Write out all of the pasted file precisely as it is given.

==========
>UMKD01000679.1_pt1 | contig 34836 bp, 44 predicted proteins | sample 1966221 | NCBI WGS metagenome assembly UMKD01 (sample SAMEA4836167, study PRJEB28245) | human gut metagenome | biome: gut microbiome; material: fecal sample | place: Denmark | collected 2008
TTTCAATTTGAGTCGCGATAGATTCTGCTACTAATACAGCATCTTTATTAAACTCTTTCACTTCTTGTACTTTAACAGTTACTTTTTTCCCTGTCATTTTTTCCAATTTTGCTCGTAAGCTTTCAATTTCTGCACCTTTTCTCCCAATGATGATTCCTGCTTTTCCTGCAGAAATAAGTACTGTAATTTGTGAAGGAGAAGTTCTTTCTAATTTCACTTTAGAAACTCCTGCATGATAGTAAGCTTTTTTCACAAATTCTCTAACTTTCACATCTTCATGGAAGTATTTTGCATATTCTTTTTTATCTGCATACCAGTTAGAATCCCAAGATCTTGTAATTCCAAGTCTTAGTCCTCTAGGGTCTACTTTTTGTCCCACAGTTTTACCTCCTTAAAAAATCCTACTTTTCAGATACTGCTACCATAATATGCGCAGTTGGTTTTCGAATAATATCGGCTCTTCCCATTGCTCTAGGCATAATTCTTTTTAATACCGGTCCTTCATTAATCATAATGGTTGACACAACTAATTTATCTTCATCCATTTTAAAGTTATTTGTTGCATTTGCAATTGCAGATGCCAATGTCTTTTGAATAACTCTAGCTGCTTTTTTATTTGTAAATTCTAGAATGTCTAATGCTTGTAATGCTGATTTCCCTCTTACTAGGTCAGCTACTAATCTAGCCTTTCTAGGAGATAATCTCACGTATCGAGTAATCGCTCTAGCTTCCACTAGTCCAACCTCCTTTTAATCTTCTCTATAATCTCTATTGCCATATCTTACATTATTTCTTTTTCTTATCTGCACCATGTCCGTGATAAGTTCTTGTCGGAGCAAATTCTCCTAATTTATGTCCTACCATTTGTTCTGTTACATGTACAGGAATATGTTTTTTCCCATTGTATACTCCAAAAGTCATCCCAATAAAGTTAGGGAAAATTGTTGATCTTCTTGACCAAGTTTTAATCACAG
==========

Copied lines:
>UMKD01000679.1_pt1 | contig 34836 bp, 44 predicted proteins | sample 1966221 | NCBI WGS metagenome assembly UMKD01 (sample SAMEA4836167, study PRJEB28245) | human gut metagenome | biome: gut microbiome; material: fecal sample | place: Denmark | collected 2008
TTTCAATTTGAGTCGCGATAGATTCTGCTACTAATACAGCATCTTTATTAAACTCTTTCACTTCTTGTACTTTAACAGTTACTTTTTTCCCTGTCATTTTTTCCAATTTTGCTCGTAAGCTTTCAATTTCTGCACCTTTTCTCCCAATGATGATTCCTGCTTTTCCTGCAGAAATAAGTACTGTAATTTGTGAAGGAGAAGTTCTTTCTAATTTCACTTTAGAAACTCCTGCATGATAGTAAGCTTTTTTCACAAATTCTCTAACTTTCACATCTTCATGGAAGTATTTTGCATATTCTTTTTTATCTGCATACCAGTTAGAATCCCAAGATCTTGTAATTCCAAGTCTTAGTCCTCTAGGGTCTACTTTTTGTCCCACAGTTTTACCTCCTTAAAAAATCCTACTTTTCAGATACTGCTACCATAATATGCGCAGTTGGTTTTCGAATAATATCGGCTCTTCCCATTGCTCTAGGCATAATTCTTTTTAATACCGGTCCTTCATTAATCATAATGGTTGACACAACTAATTTATCTTCATCCATTTTAAAGTTATTTGTTGCATTTGCAATTGCAGATGCCAATGTCTTTTGAATAACTCTAGCTGCTTTTTTATTTGTAAATTCTAGAATGTCTAATGCTTGTAATGCTGATTTCCCTCTTACTAGGTCAGCTACTAATCTAGCCTTTCTAGGAGATAATCTCACGTATCGAGTAATCGCTCTAGCTTCCACTAGTCCAACCTCCTTTTAATCTTCTCTATAATCTCTATTGCCATATCTTACATTATTTCTTTTTCTTATCTGCACCATGTCCGTGATAAGTTCTTGTCGGAGCAAATTCTCCTAATTTATGTCCTACCATTTGTTCTGTTACATGTACAGGAATATGTTTTTTCCCATTGTATACTCCAAAAGTCATCCCAATAAAGTTAGGGAAAATTGTTGATCTTCTTGACCAAGTTTTAATCACAG